FIFA Football (Vita)

Football fans need a fix of the beautiful game every day of the week, and FIFA has been providing the same for more than a decade now. With each iteration, it’s simulation of the sport has become better and better, but a good handheld game has always eluded the series. However, EA’s first footie release on the Vita looks to set the record straight.

As soon as you boot up the game, the series of screens that follow spark an array of thoughts in your mind. “This is going to be just like the PS3 version on-the-go“, is sure to be one of them. You are now in EA’s simplest yet most effective addition in quite a long time – the arena. The first touch you take and the consequent dribbles you make warmly remind that you’re going to get that warm, fuzzy FIFA feeling on your shiny new handheld. Sadly, that doesn’t quite happen.

The menu is smooth; smoother than the home console versions, in fact. The game starts with the touchscreen and rear touch controls explanations without a proper tutorial. I chose an exhibition match to begin with, and I was pretty pumped up until the match started. It wasn’t long before the realisation started to kick in – this is not what I paid for. The framerates are pretty bad, making you feel like the game is an upgrade to the earlier PSP version rather than a PS3 port.

It’s always an interesting challenge for sport franchises to cope up with the limited button options on a handheld. The Vita is quite powerful, and so it shows in the game, but a huge part of the experience depends on how the controls are mapped. The touchscreen and rear touch controls just don’t cut it. There’s a reason why the FIFA games on iOS and Android devices make use of a simulated stick and buttons, so I wonder what led EA to implement touch controls here.

The game uses both the touchscreen and rear trackpad for its touch-based controls. The rear is only good for shooting and works on pointing out the position on the net to shoot at. Simple, yet ineffective in most situations, unless the move is to quickly pass and shoot. However, due to the Vita’s design, the rear touch hampers the gameplay by registering the slightest of touches on its back panel, which a normal adult may mostly use to get a grip on the handheld. The front screen is used to point a position to play the ball out to or shoot. The problem here is the massive screen size. Since the left hand is going to be on the D-pad, your options with the touchscreen are going to be limited.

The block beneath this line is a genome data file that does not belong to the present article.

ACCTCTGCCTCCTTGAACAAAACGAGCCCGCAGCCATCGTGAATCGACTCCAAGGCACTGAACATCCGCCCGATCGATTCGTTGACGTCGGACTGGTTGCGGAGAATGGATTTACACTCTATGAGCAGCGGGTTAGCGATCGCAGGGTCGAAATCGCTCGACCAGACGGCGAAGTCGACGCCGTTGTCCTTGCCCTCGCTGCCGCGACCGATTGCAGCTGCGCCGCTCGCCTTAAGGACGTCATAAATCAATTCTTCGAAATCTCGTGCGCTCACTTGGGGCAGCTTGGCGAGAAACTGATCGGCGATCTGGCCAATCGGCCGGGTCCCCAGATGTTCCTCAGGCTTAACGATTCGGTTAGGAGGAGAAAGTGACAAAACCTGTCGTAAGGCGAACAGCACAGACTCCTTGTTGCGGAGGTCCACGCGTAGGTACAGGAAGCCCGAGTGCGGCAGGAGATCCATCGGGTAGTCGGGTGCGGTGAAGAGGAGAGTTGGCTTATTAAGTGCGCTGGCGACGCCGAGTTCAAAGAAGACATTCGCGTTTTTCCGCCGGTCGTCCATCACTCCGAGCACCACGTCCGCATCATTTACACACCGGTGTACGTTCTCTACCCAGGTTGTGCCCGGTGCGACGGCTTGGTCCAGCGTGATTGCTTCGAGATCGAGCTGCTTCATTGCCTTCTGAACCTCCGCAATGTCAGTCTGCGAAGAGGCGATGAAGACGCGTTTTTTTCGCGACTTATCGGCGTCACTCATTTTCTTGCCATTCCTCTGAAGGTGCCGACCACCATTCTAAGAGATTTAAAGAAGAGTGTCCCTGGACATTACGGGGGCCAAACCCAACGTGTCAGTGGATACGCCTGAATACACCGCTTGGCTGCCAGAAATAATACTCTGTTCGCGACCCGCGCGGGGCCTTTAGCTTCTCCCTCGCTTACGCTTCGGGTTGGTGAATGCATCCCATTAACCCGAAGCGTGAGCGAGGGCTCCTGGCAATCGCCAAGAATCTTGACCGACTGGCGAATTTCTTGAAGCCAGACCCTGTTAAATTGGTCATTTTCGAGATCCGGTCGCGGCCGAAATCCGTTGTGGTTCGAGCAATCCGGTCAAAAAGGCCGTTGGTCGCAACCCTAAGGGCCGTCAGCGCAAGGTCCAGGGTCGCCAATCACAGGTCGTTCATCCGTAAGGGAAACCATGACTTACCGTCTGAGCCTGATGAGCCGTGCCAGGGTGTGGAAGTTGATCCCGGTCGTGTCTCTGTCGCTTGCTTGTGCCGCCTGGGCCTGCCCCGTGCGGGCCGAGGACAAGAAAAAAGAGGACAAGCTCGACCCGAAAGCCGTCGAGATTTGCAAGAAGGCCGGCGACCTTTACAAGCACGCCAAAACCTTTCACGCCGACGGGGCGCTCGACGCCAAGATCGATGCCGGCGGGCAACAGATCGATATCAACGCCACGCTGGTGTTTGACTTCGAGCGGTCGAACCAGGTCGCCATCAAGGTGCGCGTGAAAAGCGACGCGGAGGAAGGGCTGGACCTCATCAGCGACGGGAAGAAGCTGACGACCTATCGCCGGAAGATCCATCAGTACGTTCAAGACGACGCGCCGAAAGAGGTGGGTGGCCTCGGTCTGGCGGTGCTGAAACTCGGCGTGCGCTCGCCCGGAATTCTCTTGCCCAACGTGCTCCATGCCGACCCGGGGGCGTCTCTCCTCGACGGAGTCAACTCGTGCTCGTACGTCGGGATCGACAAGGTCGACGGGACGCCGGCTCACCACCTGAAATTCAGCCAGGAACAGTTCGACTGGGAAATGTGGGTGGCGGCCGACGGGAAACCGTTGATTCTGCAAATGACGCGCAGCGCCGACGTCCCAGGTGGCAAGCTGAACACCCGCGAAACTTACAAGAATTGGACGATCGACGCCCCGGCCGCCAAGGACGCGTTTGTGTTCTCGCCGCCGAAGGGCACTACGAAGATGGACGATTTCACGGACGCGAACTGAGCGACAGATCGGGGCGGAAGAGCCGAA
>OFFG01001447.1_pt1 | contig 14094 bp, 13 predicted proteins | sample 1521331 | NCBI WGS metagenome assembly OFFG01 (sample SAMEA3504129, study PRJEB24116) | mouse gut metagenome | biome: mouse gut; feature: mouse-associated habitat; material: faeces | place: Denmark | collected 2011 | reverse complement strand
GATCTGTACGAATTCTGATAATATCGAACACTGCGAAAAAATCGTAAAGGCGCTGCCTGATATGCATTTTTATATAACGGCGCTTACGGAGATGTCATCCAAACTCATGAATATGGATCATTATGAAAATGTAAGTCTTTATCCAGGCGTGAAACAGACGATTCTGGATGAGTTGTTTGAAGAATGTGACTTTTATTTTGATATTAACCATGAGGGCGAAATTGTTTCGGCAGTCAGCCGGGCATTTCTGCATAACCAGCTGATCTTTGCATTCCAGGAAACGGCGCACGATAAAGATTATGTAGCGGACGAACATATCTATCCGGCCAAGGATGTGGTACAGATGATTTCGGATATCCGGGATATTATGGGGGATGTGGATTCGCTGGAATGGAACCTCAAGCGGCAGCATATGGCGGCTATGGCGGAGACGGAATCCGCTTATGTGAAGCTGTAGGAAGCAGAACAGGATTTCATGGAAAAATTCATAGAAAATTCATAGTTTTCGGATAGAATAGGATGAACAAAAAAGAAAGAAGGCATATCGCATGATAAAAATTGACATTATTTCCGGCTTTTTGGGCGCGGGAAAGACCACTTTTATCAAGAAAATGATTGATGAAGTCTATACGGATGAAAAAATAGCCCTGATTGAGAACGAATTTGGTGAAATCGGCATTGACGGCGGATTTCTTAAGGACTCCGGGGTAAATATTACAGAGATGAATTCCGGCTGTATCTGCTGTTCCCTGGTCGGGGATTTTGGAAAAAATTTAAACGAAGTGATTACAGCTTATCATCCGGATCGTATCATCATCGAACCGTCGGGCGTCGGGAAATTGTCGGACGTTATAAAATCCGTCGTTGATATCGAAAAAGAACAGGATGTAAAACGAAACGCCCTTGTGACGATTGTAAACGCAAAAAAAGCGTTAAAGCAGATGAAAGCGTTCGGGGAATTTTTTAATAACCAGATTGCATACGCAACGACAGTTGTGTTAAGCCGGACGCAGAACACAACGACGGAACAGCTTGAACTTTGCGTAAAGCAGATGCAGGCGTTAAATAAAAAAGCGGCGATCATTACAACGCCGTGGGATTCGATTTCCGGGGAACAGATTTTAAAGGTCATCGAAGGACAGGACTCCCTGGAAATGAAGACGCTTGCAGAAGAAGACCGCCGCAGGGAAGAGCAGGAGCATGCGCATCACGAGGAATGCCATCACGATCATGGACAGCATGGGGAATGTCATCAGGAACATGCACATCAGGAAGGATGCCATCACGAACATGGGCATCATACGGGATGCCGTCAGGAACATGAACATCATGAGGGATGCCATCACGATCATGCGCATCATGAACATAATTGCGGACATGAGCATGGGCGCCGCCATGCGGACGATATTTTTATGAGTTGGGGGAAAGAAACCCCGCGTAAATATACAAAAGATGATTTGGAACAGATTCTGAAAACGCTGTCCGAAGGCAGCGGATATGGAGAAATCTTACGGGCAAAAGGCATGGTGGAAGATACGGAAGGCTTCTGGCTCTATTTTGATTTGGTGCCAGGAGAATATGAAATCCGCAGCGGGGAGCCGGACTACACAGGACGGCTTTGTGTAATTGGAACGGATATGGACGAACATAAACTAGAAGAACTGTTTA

The physical button layout, however, isn’t any good either. There are some logical errors in button mapping, like how the pace control button (L) is also used for a dummy move, so I cannot use it when receiving a pass. Navigating players and passes through the analog nub is tricky at first, but it’s quite well done. One of the bigger let downs in the controls department is how EA has wasted the right stick. Instead of mapping specific passing/shooting functions, it’s used for long touches and tricks that you can rarely effectively execute. Wastage!

The overall feel of the game, however, is quite solid. It’s comparable to its console counterparts in many ways, even the graphics, to an extent. EA did well to remove both the player impact engine and tactical defending from this version. The soundtrack is the same as that in FIFA 12, which was pretty good.

The Career mode comes with some added features. It operates on the same system, but now has more variety in progression. There’s a solid player growth system and players who perform poorly get their attribute stats reduced. There is also more interaction with youths in the team and some good touches to communication on various aspects like transfer negotiations. Player fatigue levels are also well balanced. The EA Sports Football Club misses out in the Vita version, so players don’t have an option to gain XP by competing with friends, nor can they check each other’s progress or participate in daily challenges. The player rating system is much better now though, laying emphasis on points based on off-the-ball performance as well.

Online multiplayer is very smooth. Connecting to an opponent in head-to-head matches is instantaneous. Friendly Seasons matches are missing, but friendly matches are possible, along with the ability to feature in a 11 vs 11 match. Players can also form and join leagues. Downloadable updated squads are also available for both online and offline usage.


FIFA Football is quite an underdeveloped title. It’s a step backwards in a series that has improved leaps and bounds in recent iterations. It falls short of delivering what it promises, but it shows signs of what’s to come. Yet it retains that FIFA feeling and it fits in your pocket.

IVG's Verdict

  • Fluid gameplay with responsive controls
  • More interesting career mode
  • Solid online component
  • Frame rate issues
  • Poor control schemes, ineffective touchscreen controls
  • No EA Sports Football Club
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